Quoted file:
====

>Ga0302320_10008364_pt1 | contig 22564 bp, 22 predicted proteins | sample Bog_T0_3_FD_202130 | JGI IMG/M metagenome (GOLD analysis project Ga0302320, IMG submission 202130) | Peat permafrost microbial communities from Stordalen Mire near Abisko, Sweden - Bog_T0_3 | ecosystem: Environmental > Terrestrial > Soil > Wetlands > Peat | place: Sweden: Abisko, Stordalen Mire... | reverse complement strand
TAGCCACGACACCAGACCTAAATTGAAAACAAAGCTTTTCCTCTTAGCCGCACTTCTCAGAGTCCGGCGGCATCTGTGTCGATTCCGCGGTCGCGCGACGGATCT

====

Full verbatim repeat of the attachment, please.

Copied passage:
>Ga0302320_10008364_pt1 | contig 22564 bp, 22 predicted proteins | sample Bog_T0_3_FD_202130 | JGI IMG/M metagenome (GOLD analysis project Ga0302320, IMG submission 202130) | Peat permafrost microbial communities from Stordalen Mire near Abisko, Sweden - Bog_T0_3 | ecosystem: Environmental > Terrestrial > Soil > Wetlands > Peat | place: Sweden: Abisko, Stordalen Mire... | reverse complement strand
TAGCCACGACACCAGACCTAAATTGAAAACAAAGCTTTTCCTCTTAGCCGCACTTCTCAGAGTCCGGCGGCATCTGTGTCGATTCCGCGGTCGCGCGACGGATCT